The law was broken; Jesus died
That justice might be satisfied,
That man might not remain a slave
Of death, of hell, or of the grave.

Part of our psalmodic culture has us sing about death in a hushed, mourning way. There’s a subconscious fear of death reflected in our music. Think about the last time you sang or heard “Come, Come Ye Saints.” How was the phrase “and should we die before our journey’s through” handled? It’s common for arrangements of the hymn to dip to a minor key on that phrase to reflect sadness and struggle, even though, paradoxically, the following phrase is, “Happy day! All is well!” Death is not to be feared. Death, as Paul tells us, has no sting, and the grave no victory. It is the last enemy that shall be destroyed, yes, but it shall be destroyed. The Savior has won the victory.

The “Saul” model would have this be the release. Yes, Jesus died, but He did so that justice might be satisfied. We are no longer slaves to death thanks to His sacrifice. It’s not His death we sing about, but His sacrifice and the freedom that comes from it. We sing about his victory and conquest of death, even if we aren’t as exultant as we are during, say, hymns about Zion.

And if you don’t believe me, well, just listen to this final verse, which provides release for us in both “Saul” and “Aeolian,” and try to tell me you don’t hear anything about victory:

But rise triumphant from the tomb,
And in eternal splendor bloom,
Freed from the pow’r of death and pain,
With Christ, the Lord, to rule and reign.

reverentlyandmeeklynow

Hymn #185: Reverently and Meekly Now

reverentlyandmeeklynow

The lyrics were written by Joseph Townsend, but this is the first of the hymns we’ll cover this year whose tune was written by our site’s namesake, Ebenezer Beesley. The tune, fittingly named “Meekness,” adds an extra layer to the hymn that isn’t present in the lyrics. The lyrics, as are common with sacramental hymns, are about the Savior’s atoning sacrifice, the emblems of the sacrament itself, forgiveness, and redemption, and the tune, as is also common with sacramental hymns, lingers in a minor key through much of the hymn, providing a discordant, unsettling feeling, which reminds us of the Lord’s suffering in Gethsemane.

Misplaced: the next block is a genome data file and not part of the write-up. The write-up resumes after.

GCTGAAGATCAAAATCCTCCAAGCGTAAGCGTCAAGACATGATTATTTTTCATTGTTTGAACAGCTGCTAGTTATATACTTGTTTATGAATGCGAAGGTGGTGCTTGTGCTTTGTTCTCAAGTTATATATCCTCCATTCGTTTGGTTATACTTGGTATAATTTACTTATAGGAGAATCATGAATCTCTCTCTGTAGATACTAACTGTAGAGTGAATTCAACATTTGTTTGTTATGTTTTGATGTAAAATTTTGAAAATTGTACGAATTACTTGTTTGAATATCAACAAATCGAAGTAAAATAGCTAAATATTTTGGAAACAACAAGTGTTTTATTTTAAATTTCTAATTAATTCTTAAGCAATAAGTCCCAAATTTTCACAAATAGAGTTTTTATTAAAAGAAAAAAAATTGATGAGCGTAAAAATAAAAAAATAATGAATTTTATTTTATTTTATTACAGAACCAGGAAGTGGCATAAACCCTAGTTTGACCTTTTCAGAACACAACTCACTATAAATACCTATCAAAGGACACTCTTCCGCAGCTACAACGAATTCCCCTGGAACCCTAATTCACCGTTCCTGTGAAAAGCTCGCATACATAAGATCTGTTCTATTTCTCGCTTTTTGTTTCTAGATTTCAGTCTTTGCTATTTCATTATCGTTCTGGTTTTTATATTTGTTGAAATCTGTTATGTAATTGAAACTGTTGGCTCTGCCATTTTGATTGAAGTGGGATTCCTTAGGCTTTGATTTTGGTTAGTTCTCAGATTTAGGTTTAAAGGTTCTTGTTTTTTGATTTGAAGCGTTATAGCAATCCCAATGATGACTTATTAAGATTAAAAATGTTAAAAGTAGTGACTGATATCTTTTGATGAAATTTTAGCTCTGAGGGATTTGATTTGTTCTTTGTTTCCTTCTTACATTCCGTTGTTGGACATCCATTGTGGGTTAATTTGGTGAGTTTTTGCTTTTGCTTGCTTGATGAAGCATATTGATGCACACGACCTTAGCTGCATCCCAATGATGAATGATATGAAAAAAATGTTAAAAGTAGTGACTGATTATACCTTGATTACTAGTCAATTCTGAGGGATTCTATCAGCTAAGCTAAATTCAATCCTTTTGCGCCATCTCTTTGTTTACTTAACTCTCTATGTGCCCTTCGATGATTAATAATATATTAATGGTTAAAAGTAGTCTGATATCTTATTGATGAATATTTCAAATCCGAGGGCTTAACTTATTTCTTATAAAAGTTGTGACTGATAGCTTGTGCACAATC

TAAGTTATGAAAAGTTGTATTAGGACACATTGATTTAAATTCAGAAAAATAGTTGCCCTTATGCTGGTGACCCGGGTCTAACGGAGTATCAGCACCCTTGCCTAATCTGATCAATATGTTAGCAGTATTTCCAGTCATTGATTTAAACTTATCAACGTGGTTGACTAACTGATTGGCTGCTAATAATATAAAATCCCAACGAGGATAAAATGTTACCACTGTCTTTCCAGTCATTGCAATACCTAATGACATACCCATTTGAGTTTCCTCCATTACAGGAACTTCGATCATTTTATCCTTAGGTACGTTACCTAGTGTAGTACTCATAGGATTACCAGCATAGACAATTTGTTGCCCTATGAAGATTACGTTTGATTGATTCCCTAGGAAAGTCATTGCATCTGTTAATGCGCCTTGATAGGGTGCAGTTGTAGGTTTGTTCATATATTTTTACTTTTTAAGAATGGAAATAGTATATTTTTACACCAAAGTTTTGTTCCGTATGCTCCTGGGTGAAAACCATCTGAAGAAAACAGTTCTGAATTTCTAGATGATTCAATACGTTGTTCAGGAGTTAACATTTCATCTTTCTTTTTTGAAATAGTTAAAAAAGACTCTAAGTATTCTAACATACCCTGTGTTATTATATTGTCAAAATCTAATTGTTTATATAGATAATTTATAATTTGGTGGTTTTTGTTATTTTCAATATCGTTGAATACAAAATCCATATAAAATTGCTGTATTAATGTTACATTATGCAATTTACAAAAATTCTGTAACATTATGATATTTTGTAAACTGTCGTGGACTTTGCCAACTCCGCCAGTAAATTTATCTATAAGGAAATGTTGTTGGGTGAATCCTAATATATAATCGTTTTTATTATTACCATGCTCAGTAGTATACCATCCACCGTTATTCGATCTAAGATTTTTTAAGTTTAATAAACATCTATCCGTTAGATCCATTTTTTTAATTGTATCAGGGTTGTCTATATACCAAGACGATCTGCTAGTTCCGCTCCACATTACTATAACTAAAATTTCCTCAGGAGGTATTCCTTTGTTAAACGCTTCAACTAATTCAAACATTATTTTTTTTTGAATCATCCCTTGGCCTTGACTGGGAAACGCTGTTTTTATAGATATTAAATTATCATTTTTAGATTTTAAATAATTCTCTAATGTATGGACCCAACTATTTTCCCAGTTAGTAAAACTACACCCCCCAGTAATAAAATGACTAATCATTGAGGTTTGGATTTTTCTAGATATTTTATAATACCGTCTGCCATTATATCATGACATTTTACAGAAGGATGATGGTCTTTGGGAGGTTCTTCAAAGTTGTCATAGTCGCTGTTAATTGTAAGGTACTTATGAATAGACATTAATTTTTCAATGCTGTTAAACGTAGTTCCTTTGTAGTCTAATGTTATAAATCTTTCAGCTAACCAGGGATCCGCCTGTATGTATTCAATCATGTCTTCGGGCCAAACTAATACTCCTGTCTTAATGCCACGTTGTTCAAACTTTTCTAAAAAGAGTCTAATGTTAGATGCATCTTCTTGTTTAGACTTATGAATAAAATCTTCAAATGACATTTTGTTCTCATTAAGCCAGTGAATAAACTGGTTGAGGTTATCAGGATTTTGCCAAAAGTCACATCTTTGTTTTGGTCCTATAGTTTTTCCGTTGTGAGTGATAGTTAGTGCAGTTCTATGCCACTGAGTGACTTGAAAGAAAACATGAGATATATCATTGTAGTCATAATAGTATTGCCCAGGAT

The tune doesn’t stay in a minor key forever, though. Phrases like “sweat in agony of pain” and “oh, remember what was done” are in a minor key to highlight that suffering, but the phrase that follows each of them resolves to a major key, and fittingly, each of those final phrases is about us. The Savior suffered all those things that we might not suffer, provided we repent and turn our hearts to him. Those four phrases (“I have ransomed even thee,” “I have suffered death for thee,” “like a fountain unto thee,” and “that thy Savior I may be”) give us hope and remind us that His suffering was not for nothing, and the peace they bring is only amplified by the resolution of the key on those closing chords.

But take a closer look at those phrases.”I have ransomed even thee.” “That thy Savior I may be.” In this hymn, it is not we who sing to or about our Savior, but our Savior who sings to us. He tells us all that He has done for us, reminds us of the significance of the bread and water to be presented to us after the song concludes, and very gently asks us to “let [our] head most humbly bow” in reverence of the magnitude of His sacrifice. It’s not often that we’re permitted to put ourselves in the Savior’s place when we sing. We get the chance to see ourselves as He sees us. We realize that each of us can be addressed as “thou ransomed one.” We learn that He has no greater desire for us than we should “with [our] brethren be at peace.” And in the fourth verse, we get a sense of the depth of His love for us:

At the throne I intercede;
For thee ever do I plead.
I have loved thee as thy friend,
With a love that cannot end.
Be obedient, I implore,
Prayerful, watchful evermore,
And be constant unto me,
That thy Savior I may be.

We know that He loves us. We learn it from the time we are very small, and we are reminded, at the very least, every Sunday as we sing to Him. But His description of us as His friends is awe-inspiring to me. We are not projects to Him, nor are we inconveniences He is forced to endure. We are dear to Him. The word “friend,” to me, implies not only love, but genuine interest in our lives. He redeemed us because He wants to be with us, and wants us to be able to return to where He is. It is His life’s sole mission to bring us home, and so He ever pleads before the Father’s throne for us. We fall short time and time again, and each time He makes the intercession for us. He stays the hand of justice, promising that we’ll do better this time. And He does it because we are His friends.

He asks nothing more than that we be obedient, prayerful, watchful, and constant, and we promise as much to Him as we take the sacrament of which we sing. We renew the covenant we made at baptism to do those things, and we resolve to try a little harder in the coming week. And as we do those things, we allow Him to become our Savior. We accept His sacrifice for us. We allow Him to take our hands in His and heal us. We allow, as we sing in the second verse, His Spirit to be a fountain to us, cleansing and purifying us.

And we fall short, again and again. But we remember He is our friend, and that His hand is always outstretched to us to help us up so that we can try again.